Northern Lights Over Svalbard

November 25, 2019

Aurora Boreal Svalbard 02

Photographer: Cindy Mariela Lorenzo
Summary Authors: Cindy Mariela Lorenzo; Jim Foster

The enchanting aurora shown above was observed from Longyearbyen, Svalbard, one of the most remote places in the Northern Hemisphere. When this photo was captured, on November 12, the Sun remains below the horizon all day in the high Arctic. However, around solar noon, it resides just below the horizon -- less than 6 degrees below the southern horizon. Note the relatively bright sky over the mountain tops at lower right. This is considered civil twilight; the sky is still bright enough, for about an hour on November 12, to still read a newspaper.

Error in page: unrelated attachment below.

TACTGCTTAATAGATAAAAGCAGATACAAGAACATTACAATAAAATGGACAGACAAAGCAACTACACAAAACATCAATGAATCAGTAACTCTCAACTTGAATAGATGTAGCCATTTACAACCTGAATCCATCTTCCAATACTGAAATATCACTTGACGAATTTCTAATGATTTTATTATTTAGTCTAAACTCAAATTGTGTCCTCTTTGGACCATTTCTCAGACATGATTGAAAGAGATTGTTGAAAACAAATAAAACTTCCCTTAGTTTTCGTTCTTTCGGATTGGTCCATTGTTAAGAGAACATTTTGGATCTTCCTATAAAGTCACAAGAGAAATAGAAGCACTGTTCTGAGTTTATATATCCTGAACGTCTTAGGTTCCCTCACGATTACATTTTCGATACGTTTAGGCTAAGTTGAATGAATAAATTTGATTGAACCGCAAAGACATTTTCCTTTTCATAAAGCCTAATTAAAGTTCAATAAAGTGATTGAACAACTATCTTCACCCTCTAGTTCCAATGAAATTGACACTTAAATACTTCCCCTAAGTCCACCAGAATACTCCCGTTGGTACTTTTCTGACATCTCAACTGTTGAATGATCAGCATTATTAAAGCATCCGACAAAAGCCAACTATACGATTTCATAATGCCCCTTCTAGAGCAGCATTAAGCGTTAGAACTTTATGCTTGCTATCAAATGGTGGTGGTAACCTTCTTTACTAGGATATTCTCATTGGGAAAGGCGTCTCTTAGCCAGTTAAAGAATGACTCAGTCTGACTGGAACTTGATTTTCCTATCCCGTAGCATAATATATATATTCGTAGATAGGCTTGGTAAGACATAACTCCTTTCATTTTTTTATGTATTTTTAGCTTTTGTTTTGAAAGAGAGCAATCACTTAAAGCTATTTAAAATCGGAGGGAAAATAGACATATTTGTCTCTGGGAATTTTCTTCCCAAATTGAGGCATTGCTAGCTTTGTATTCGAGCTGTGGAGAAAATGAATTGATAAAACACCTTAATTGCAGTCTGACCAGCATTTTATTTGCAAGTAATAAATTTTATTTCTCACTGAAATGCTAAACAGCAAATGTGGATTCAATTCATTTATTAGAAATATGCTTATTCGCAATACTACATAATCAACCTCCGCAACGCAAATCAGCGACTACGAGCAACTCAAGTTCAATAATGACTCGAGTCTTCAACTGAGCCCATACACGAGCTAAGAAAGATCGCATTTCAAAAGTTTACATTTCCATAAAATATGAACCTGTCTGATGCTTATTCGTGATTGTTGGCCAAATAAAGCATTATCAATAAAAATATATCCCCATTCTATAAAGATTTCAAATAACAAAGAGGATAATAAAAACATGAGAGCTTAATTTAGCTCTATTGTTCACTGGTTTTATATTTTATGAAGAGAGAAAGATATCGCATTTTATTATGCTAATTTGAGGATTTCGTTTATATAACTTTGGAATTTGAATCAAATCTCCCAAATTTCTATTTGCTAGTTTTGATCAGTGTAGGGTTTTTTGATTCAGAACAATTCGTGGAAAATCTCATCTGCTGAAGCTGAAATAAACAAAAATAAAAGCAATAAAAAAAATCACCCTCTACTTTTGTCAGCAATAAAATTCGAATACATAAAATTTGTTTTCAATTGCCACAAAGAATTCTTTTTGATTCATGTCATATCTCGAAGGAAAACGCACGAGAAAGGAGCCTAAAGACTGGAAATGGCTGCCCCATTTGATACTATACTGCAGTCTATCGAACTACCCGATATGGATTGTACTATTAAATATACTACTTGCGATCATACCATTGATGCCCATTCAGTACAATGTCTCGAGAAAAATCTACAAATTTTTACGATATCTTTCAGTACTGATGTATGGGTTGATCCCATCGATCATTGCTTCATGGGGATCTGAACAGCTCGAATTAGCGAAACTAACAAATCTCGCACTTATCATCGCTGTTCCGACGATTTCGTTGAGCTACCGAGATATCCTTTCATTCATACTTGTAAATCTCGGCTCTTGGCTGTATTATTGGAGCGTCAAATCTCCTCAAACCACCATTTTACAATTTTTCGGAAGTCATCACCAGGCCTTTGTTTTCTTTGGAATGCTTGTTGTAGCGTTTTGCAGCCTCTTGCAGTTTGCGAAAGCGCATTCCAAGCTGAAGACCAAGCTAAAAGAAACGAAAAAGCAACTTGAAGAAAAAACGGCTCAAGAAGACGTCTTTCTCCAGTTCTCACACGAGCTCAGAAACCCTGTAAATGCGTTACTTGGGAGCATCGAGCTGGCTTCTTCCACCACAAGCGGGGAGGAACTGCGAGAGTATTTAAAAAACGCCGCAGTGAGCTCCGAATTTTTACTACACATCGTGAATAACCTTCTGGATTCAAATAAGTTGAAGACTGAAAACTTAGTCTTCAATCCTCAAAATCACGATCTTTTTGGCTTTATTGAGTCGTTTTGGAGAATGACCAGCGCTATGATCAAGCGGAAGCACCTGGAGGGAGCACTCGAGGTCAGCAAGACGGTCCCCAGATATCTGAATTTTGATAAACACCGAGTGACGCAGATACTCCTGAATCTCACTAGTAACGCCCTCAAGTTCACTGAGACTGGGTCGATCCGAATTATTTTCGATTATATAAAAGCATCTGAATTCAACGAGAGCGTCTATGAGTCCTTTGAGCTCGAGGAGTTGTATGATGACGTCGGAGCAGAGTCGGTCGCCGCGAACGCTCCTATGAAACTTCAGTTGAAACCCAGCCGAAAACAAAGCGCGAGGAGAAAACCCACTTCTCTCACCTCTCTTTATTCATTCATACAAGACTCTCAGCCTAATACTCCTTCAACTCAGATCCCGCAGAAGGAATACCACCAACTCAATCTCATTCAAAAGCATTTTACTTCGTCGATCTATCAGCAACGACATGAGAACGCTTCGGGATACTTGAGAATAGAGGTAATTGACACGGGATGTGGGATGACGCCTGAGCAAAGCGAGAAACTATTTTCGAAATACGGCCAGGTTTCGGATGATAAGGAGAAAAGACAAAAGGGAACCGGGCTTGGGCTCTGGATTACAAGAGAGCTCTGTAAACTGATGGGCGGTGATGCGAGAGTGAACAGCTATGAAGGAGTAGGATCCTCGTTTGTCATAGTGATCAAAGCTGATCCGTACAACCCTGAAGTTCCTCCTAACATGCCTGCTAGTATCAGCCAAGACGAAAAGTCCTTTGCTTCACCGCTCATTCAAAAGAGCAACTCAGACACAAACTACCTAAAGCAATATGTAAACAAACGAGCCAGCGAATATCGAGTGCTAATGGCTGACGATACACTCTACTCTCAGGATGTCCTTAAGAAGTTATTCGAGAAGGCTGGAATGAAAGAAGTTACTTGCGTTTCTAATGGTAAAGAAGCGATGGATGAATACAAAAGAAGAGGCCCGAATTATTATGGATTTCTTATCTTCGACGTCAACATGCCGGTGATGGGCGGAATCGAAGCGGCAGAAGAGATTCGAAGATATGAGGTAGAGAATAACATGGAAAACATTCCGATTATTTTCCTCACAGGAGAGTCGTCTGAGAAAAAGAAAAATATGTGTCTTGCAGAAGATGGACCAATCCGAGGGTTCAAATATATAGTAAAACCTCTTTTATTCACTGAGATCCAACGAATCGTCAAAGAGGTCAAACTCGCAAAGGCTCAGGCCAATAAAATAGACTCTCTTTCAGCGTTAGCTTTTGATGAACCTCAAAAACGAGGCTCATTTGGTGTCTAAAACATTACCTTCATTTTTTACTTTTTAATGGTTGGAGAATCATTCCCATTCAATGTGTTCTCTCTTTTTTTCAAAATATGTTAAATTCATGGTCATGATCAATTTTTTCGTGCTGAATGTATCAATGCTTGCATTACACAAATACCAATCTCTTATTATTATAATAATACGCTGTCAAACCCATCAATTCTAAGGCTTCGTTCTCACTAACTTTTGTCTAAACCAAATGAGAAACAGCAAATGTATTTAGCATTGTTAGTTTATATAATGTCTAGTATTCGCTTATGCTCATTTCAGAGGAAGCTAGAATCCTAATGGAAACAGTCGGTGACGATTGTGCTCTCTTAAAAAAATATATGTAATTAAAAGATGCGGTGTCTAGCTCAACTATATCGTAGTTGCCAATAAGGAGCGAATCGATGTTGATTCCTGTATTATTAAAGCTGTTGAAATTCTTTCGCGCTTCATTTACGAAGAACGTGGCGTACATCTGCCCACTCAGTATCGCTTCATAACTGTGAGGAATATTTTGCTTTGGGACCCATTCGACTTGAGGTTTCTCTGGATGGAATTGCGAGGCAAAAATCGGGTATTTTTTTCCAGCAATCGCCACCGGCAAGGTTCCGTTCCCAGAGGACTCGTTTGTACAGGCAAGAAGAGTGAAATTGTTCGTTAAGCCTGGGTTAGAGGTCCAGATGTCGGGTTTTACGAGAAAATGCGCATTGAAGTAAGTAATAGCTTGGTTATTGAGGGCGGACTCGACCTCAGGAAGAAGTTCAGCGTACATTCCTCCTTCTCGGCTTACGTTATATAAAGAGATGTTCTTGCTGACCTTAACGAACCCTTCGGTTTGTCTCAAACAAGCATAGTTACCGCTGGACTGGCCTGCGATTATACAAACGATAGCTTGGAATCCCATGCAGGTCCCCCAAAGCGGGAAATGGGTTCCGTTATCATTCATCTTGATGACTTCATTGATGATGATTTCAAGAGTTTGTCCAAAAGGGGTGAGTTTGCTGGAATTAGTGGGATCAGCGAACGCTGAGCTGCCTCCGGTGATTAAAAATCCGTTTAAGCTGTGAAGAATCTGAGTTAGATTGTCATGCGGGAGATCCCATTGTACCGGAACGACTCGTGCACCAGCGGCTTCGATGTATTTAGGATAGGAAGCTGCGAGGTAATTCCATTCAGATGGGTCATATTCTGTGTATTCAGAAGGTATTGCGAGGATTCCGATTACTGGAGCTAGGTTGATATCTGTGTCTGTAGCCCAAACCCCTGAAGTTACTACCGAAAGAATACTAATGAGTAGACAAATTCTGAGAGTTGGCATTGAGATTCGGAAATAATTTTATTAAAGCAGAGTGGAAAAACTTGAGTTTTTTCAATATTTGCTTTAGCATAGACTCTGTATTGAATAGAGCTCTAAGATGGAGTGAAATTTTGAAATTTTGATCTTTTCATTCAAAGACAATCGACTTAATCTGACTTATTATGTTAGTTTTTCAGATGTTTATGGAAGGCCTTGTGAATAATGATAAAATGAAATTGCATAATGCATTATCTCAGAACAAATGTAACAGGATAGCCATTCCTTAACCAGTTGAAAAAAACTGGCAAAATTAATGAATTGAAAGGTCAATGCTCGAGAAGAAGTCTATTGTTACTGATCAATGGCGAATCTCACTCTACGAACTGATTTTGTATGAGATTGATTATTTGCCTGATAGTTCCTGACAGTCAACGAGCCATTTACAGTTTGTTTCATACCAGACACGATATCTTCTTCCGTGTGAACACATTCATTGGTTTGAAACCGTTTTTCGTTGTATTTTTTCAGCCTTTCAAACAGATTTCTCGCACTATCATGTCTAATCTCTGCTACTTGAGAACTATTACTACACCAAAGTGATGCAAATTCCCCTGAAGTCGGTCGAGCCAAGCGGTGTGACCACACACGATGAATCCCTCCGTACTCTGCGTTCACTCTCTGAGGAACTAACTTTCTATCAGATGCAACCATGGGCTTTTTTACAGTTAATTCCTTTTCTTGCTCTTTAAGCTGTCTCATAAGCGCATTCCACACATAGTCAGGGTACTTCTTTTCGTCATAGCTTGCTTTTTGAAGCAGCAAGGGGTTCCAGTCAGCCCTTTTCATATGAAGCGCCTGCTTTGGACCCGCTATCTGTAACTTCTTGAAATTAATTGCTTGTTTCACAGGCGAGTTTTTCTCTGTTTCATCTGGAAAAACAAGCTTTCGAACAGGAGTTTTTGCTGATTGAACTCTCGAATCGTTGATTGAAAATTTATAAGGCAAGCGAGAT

By mid-November, even at mid-day, the Sun is more than 6 degrees below the horizon. This is considered nautical twilight; the time when it’s no longer bright enough to read the paper but it’s dark enough see the bright stars -- 1st and 2nd magnitude stars. Thus, it’s sufficiently bright to navigate at sea by the stars.